# Monetary Policy Review

Bankers and automobile dealers cautiously welcome the monetary policy review

Published On: May 19, 2024 08:00 AM NPT By: Republica  | @RepublicaNepal

NRB turns flexible on BFIs’ capital adequacy fund, auto loans and home loans

KATHMANDU, May 19: Nepal Rastra Bank (NRB) has turned flexible over the mandatory capital adequacy funds that the banks and financial institutions (BFIs) have to maintain while issuing credits to their clients.

Through the third-quarterly review of the Monetary Policy for the fiscal year 2023/24 on Friday, the central bank has allowed the BFIs to implement additional tools of the capital adequacy fund. The new measures are expected to give respite to a number of BFIs, which have been struggling to maintain their capital adequacy funds.

NRB has reduced the mandatory provision for loan loss on the credit that falls under the good category to 1.20 percent from 1.25 percent. This will enable the banks to expand their loanable fund amount by additional Rs 20 billion, said bankers.

Prior to the COVID-19 pandemic, the provision ratio was less than one percent, which was raised to 1.30 percent during the pandemic. Bankers have been demanding the NRB to maintain it at only one percent. Additionally, the NRB has also allowed the BFIs to issue perpetual preference shares or perpetual debt instruments.

The NRB attempted to address the capital adequacy fund of the BFIs also through the mid-term monetary policy review in February. By revising ‘regulatory retail portfolio,’ the NRB allowed banks to consider the credit of up to Rs 20 million, an increase from Rs 10 million, being provided to agriculture and small, cottage and medium enterprises under the heading.

According to the Capital Adequacy Framework 2015 enforced by the NRB, banks need to maintain 11.5 percent of their capital adequacy. In the tier-1 capital, nine percent of the CAR should be maintained from the core capital while the additional 2.5 percent should be maintained from tier-2 capital (supplementary capital).

The BFIs cannot expand their lending if they do not maintain the capital adequacy fund at the prescribed level. According to NRB officials, it is one of the main factors that barred the BFIs from issuing more loans despite having sufficient liquidity with them.

In the past few months, the NRB took actions against half a dozen of BFIs for breaching the mandatory rules related to the capital adequacy framework. Those banks reportedly did not adhere to the central bank's guidelines in deducting certain amounts from the primary capital and understated its risk-weighted assets, leading to a misrepresented higher capital adequacy ratio.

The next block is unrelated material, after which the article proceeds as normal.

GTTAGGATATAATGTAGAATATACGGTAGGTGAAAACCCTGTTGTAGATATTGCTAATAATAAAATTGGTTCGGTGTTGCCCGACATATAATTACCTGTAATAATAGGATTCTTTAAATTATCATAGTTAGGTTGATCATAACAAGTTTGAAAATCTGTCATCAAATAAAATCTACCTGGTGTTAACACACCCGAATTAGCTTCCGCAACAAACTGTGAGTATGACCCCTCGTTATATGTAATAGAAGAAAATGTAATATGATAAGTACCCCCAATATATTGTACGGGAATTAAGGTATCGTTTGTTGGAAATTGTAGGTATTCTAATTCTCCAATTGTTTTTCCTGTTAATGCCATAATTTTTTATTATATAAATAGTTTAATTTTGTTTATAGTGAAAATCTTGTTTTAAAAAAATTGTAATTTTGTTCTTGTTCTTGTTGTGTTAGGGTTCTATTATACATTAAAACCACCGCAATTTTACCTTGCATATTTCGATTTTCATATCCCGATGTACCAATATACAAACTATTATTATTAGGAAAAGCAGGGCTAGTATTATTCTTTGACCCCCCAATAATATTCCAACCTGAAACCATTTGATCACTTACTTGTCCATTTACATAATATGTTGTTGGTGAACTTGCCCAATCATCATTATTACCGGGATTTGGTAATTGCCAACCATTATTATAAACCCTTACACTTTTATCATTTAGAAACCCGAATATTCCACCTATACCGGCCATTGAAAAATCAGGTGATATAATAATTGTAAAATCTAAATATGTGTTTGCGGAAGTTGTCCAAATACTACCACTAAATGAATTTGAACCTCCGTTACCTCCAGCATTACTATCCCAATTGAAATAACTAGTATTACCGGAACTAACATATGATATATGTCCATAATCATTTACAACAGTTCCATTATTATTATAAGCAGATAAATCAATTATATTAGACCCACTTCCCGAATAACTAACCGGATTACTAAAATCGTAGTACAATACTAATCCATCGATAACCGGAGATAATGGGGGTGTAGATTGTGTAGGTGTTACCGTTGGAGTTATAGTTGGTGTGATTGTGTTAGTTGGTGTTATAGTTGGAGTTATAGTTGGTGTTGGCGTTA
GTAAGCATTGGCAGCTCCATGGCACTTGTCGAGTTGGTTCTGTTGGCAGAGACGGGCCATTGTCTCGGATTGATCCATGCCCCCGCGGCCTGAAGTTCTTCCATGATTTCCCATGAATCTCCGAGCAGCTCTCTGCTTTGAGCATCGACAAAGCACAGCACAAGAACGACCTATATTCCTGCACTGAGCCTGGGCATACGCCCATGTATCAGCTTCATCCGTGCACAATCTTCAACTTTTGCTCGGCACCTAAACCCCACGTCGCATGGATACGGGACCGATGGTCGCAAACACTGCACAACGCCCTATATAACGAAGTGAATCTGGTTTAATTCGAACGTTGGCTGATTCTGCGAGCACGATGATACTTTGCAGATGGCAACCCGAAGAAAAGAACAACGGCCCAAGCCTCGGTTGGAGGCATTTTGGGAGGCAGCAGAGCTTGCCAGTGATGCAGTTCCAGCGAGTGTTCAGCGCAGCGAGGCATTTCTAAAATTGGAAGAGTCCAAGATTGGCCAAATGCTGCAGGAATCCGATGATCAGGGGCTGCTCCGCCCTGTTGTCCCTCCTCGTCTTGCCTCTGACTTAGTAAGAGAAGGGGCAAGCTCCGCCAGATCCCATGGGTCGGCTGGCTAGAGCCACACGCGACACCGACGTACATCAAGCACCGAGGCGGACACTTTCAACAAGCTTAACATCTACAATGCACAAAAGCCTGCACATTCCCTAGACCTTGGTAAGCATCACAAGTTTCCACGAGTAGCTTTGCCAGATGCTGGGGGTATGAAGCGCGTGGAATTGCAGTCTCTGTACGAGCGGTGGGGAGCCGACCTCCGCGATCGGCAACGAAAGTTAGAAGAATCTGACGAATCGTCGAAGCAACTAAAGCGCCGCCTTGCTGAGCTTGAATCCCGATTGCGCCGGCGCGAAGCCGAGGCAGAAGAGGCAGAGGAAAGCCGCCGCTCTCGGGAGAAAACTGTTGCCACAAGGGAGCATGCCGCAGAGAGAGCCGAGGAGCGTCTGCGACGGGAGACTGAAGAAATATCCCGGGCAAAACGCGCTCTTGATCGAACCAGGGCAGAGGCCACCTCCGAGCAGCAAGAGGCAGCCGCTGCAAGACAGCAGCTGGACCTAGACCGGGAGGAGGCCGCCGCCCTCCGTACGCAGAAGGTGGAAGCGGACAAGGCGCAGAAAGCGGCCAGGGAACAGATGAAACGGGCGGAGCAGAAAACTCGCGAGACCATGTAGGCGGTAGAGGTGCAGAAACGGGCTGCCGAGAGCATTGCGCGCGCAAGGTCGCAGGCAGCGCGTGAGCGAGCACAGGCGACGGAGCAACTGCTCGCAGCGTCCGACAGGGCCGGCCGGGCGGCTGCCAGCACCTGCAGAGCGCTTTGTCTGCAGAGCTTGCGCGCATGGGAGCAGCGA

Apart from the capital adequacy, the central bank also introduced several key measures aimed at stimulating the real estate, automotive, and stock markets. One of the highlights of the revised monetary policy is the adjustment in the debt service to gross income ratio for real estate purchases to 70 percent from 50 percent. Likewise, the risk weight for hire purchase in automotive loans exceeding Rs 250,000 has been reduced to 100 percent from 125 percent. 

Meanwhile, NADA Automobile Association of Nepal has cautiously welcomed the third quarterly review of the monetary policy. While the revisions of loan loss provision on good loans and risk weight for hire purchase in automotive loans are positive moves, the central bank has failed to address a number of issues including loan to value ratio on this type of credit and opening letter of credit for vehicles imports, the NADA mentioned in its press statement.

The review also includes a significant change in the investment landscape for banks and financial institutions. The limit on sales from investments exceeding one year has been increased from 1 percent to 20 percent of primary capital. This adjustment is expected to boost market supply by allowing banks to sell a larger portion of their investments, thereby enhancing their liquidity and profitability.

Bankers however said the new provision of the NRB will not help create demand; rather it will make an overwhelming supply of shares in the secondary market. “As it promotes only selling, the purchase side will not be boosted until there will be an amendment to the related provision,” wrote Manoj Gyawali, deputy CEO of Nabil Bank, on social media.

Sundar Kandel, chief executive officer of Siddhartha Bank, however, said that the new provision could help boost the share market if banks increase their investment to purchase the excessive shares that will be released in the market.       



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